I embody a lot of Colorado stereotypes: I drive a Subaru with a roof rack. I’m rarely caught outside the house without a puffy jacket or Chaco sandals. There are four bikes and five pairs of skis in my living room right now. I work from home, which is a nice way of saying I don’t have a real job.
Also, like most born-and-bred Coloradans I know, I grew up with little interest in anything that happened east of the Mississippi. Out west, where I’ve spent my entire life, I can get to half a dozen climates and ecosystems, all within, like, a six-hour drive. And we’re talking landscapes that have been known to literally make people weep and write “America the Beautiful,” like the Grand Canyon and Pikes Peak, respectively.
When, as a young adult, I first started meeting people who didn’t go to Lakewood High School, I met a lot of Midwesterners who’d moved to Colorado under the guise of school, but who really just wanted to live near the mountains. This made sense to me.
The Midwest, I surmised at this point, was a place you were from. It wasn’t a place I especially wanted to visit. By the time I met the dude I would later marry, I had been to the Midwest exactly one time, and it was Chicago, and it rained the whole time, and a guy on the L stepped on my toe so hard it bled. I was not impressed.
So when Bix announced he was from Milwaukee—at the time, if you’d asked me to locate it on a map, I would have had to make what I’d call an educated guess—I didn’t think much of it. I was like, “Oh, yeah, of course you’d want to spend your summers in Colorado.” Side note: every time I say “Milwaukee,” I have to actively tell myself not to pronounce it like Alice Cooper in Wayne’s World: Mill-eh-wah-que.
Bix was always telling me about the climbs at this crag where he’d cut his teeth, and I’m going to come clean and tell you I pictured it being piddly and unimpressive. What? I grew spoiled by all these big, magnificent landscapes—Maroon Bells, Rocky Mountain National Park, plus, you know, the entire 49th State. I didn’t figure on being impressed with anything you couldn’t describe as “soaring” or “jagged.”
I was, of course, super wrong about this. If you know much about trad climbing, you have heard of Devils Lake, where the routes are so heady it’s considered totally respectable to toprope them. That OG generation of hardmen came up at the Lake—Stettner, Gill. The first time I visited Devils Lake, I was in the best climbing shape of my life and I couldn’t lead a thing.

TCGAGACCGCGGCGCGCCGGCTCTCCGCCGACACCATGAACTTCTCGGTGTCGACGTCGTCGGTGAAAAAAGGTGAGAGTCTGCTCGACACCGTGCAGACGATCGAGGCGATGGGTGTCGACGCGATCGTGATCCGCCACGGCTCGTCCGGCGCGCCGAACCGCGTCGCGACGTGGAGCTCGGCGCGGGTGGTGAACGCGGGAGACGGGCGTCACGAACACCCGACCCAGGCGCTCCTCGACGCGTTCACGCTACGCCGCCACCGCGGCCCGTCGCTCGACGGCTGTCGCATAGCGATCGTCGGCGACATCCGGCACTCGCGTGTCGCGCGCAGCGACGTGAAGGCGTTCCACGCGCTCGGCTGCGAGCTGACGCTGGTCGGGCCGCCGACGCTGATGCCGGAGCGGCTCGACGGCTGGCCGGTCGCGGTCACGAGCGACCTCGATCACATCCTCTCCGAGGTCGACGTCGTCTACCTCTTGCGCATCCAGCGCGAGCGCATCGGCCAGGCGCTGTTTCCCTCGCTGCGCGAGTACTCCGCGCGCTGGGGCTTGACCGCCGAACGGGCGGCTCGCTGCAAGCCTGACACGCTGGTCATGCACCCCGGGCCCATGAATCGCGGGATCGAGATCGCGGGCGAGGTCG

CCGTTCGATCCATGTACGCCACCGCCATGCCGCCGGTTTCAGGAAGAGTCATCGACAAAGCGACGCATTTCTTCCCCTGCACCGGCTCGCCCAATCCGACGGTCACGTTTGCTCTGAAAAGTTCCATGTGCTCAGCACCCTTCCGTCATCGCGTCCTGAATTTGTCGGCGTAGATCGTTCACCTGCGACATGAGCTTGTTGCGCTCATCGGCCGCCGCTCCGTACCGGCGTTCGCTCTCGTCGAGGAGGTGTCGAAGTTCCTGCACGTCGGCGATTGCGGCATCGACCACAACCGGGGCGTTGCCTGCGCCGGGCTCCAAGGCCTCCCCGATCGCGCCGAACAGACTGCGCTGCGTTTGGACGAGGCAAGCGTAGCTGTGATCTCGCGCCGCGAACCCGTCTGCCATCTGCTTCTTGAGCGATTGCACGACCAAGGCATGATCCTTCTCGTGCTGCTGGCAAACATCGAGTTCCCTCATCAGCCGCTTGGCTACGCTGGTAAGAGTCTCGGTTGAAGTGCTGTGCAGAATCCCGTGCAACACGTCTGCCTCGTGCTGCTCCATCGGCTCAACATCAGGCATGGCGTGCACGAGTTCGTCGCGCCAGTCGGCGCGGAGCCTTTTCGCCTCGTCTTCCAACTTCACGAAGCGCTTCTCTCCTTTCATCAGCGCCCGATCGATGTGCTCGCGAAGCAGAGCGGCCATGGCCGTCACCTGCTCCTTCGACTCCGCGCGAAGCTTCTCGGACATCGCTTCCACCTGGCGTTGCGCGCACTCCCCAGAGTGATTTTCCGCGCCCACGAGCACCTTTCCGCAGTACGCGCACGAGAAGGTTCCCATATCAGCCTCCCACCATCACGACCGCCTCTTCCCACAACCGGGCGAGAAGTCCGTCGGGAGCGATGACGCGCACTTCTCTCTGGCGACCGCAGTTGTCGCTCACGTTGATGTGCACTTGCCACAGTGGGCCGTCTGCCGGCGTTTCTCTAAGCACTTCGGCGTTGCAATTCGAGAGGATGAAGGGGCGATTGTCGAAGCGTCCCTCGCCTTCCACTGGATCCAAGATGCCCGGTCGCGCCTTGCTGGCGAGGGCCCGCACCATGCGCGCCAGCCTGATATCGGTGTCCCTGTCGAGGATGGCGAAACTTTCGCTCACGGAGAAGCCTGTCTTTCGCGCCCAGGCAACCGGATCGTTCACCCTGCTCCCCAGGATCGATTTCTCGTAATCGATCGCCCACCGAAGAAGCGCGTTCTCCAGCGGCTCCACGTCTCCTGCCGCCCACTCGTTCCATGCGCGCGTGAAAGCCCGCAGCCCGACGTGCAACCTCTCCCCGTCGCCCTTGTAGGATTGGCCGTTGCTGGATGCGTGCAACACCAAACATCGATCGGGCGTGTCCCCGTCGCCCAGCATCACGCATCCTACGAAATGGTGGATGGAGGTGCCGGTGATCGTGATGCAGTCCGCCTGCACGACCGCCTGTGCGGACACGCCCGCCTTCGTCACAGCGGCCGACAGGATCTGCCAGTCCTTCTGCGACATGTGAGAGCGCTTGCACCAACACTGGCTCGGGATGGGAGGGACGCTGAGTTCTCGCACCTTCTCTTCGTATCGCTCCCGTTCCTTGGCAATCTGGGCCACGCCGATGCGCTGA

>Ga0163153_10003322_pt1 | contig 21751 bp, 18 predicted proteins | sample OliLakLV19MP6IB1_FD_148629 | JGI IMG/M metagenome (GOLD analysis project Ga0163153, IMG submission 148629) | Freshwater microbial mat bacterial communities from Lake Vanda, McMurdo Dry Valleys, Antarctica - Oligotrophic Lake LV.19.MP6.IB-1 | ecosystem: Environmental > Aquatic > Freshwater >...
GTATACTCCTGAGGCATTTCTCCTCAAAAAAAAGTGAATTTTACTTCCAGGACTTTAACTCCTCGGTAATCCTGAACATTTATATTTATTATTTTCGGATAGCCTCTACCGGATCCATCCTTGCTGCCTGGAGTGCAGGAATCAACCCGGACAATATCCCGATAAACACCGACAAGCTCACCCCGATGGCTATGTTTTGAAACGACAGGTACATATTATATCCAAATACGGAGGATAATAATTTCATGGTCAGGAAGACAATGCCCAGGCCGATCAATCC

After being solidly trounced on my first visit to Devils Lake, I was ready to admit I maybe hadn’t given the Midwest a real shot.
The people I met there, friends and strangers, were exactly as nice as I’d been led to believe they’d be: all you betcha, ready to whip up a hot dish or shovel your driveway or give you a lift. But beneath the neighborly exterior, there is a quiet stoicism to many of my Midwestern friends, a still-waters-run-deep kind of thing. Maybe it’s that it takes a certain set of characteristics to do those gloomy winters, not to mention the polar vortex, when the wind blows so hard and so cold off the Great Lakes you almost can’t breathe. A certain hardiness of spirit, I guess. Or maybe growing up Catholic.
That’s how the landscape my friends inhabit—the one I’d spent so much time thinking about, having read Sand County Almanac four or five times, but never bothered to get to know—appeared to me at first. Friendly, predictable, without pretense.
But when you dig into it, there’s so much going on there. I’ll never forget paddling a sea kayak through the heart of Milwaukee, first down its namesake river, past the Port of Milwaukee, where if the wind’s blowing right you can smell the Klements Sausage Factory, and then down the Kinnickinnic, to a bar called Barnacle Bud’s, which is exactly the dive you’re picturing.
It was so not what I knew: this wasn’t paddling up to calving glaciers in pristine Prince William Sound, but there was still a story here, a history worth learning and internalizing, and I found, as I tucked into another Schlitz with my new friends at Bud’s, that I wanted to hear it.
That was years ago, but I’m still caught by surprise, each time I visit Milwaukee and its neighbors, at what there is to do: surfing on Lake Michigan in industrial-strength wetsuits and scuba diving to explore its many shipwrecks and mountain biking and Nordic skiing (everything Nordic) and, of course, the rock climbing.
It occurs to me, each time I visit, how much Fun Potential—and not just, like, this is fine if I can’t be in Colorado, but actual, badass, cutting-edge stuff—is going on in the Heartland. I feel a little sheepish, now, to think of how much I would’ve missed out on if I’d never bothered to visit. Plus, you know, the rumors about beer and sausage are absolutely true.